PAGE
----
Love + Sex, Love

I love someone who doesn’t know I exist

Yes, I used to stalk you.

You are the one whose photo I had downloaded off of Facebook, zooming in on your face on my tablet every other night before going to bed. I had memorized all of your features perfectly: the color of your eyes, the tiny freckles on your cheekbones, the way your bony hand had spider-like veins on it and how you were smiling freely at the camera.

You are the one whose copybook I had stolen – risking severe consequences – just so I could know what your handwriting looked like. Just so I could have something that belonged to you.

You are the one whose number I had looked for in the phone directory, and whose address I had learned by heart.

You are the one whom I dreamed of marrying in the far future, when everything would’ve magically worked out. I imagined myself living with you at that address, walking to the bakery (that I knew from my field research was nearby) every Saturday morning. I would get along great with your parents and siblings, and we’d have a son who looked just like you.

Like a foolish, stereotypical teenage girl à-la-Taylor Swift, I daydreamed and waited around for my happy ending. Even though I considered myself to be a hardcore feminist. Even though I was deeply aware of how strong, independent women do not require male validation, how they take the reins of their lives in their own hands. I handed my reins to a moron, knowingly.

I was Katniss at heart – but in real life, I just couldn’t help acting like Bella.

Why? Why do so many women struggle to act in accordance with their closely-held values when it comes to men? Why is it that, even though we cannot stand to see injustice being done to other women, even though we urge our friends to leave their douchey boyfriends, we sometimes just cannot bring ourselves to follow the principles that we ourselves set, to listen to our own advice?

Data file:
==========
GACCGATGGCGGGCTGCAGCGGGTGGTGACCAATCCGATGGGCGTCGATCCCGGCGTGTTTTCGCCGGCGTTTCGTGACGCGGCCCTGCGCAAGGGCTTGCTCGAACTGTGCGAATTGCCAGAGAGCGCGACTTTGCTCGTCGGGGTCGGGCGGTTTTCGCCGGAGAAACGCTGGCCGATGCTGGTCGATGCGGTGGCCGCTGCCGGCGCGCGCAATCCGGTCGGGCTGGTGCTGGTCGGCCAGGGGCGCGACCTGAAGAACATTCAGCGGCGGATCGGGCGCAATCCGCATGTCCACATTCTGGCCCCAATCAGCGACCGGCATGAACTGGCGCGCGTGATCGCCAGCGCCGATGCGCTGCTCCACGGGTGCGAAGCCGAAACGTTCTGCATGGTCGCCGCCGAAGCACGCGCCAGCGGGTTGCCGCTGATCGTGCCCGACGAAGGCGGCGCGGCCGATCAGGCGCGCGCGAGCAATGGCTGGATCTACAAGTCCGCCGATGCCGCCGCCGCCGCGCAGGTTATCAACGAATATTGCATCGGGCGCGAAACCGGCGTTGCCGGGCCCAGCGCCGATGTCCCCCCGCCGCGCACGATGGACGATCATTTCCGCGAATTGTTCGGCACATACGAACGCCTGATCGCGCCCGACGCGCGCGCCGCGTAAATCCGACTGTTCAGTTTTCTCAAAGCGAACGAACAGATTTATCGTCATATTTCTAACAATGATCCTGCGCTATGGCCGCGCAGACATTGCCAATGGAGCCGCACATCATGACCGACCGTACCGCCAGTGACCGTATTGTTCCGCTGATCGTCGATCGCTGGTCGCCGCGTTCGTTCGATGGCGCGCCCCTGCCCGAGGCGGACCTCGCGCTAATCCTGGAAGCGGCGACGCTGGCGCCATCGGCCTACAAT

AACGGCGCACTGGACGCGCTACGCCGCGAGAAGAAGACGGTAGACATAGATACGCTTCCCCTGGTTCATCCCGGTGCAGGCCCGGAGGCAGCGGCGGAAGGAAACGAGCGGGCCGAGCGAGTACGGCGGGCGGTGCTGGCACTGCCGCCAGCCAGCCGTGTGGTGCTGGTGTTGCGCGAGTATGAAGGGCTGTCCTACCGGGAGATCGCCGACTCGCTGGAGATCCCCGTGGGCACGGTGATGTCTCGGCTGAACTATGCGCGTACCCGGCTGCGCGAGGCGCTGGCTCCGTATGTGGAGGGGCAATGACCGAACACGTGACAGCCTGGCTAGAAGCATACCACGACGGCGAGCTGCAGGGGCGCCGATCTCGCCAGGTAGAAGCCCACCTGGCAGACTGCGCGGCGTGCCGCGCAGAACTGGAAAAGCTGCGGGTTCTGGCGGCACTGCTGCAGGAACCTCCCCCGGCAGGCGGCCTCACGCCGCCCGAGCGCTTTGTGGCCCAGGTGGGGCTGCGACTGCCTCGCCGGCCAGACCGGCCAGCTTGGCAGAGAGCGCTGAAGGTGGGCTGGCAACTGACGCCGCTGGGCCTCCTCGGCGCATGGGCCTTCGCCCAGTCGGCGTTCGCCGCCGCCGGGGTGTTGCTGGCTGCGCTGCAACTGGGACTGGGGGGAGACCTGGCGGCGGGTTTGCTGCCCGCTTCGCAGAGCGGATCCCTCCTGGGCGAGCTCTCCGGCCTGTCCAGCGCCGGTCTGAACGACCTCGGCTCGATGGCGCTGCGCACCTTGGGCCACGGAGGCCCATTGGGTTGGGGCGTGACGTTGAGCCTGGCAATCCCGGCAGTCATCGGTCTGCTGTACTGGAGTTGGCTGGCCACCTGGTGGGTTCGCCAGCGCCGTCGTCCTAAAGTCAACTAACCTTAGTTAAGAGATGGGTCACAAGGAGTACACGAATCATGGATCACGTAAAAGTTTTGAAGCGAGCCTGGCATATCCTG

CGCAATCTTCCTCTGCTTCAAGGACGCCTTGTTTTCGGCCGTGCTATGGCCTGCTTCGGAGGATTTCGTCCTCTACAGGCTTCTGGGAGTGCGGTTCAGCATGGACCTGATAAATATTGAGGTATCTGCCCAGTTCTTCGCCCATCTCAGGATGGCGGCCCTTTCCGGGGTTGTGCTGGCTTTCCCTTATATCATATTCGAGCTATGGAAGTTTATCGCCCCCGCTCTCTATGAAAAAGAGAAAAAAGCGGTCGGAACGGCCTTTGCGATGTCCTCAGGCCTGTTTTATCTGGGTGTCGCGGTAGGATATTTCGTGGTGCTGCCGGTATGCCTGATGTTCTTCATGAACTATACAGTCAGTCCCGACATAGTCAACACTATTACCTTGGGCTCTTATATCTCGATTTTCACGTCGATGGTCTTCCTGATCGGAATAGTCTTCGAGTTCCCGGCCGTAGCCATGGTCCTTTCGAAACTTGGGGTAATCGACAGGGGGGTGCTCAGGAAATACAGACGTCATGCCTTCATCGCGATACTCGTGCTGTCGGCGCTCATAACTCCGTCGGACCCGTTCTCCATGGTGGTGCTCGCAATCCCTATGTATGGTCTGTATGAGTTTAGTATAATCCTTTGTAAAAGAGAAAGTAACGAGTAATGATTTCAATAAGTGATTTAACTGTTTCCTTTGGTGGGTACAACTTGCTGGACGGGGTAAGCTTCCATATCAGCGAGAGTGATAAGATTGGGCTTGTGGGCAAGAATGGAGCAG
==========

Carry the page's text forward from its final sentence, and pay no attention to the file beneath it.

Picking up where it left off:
I wonder if it’s human nature. Maybe men do the same, maybe they go against their core ideals just for the love of their lives too, who knows. But somehow, that image is hard for me to visualize. After all, how many guys name the kids that they want to have with their crushes? How many men take the time to painstakingly screen through a potential date’s Facebook every existing social media profile, eager to glean any info they can? How many teenage boys excitedly tell their best friend about how their crush had glanced at them for slightly longer than a millisecond?

I’ll tell you how many: not nearly as many as there are girls and women who do those things. Yes, we are socialized to be stereotypically feminine as kids – we are mothers of Barbie dolls as kids and lead characters of romance novels by the time we are teenagers. And then, at some point in our adolescence or adulthood we see the light and suddenly realize that we can be so much more. We try to break free from societal norms and the bullshit that the media feeds us, and finally, we say, we can start thinking for ourselves.

But now I wonder, what if the damage has already been done by then? And if so, then how do we cure ourselves?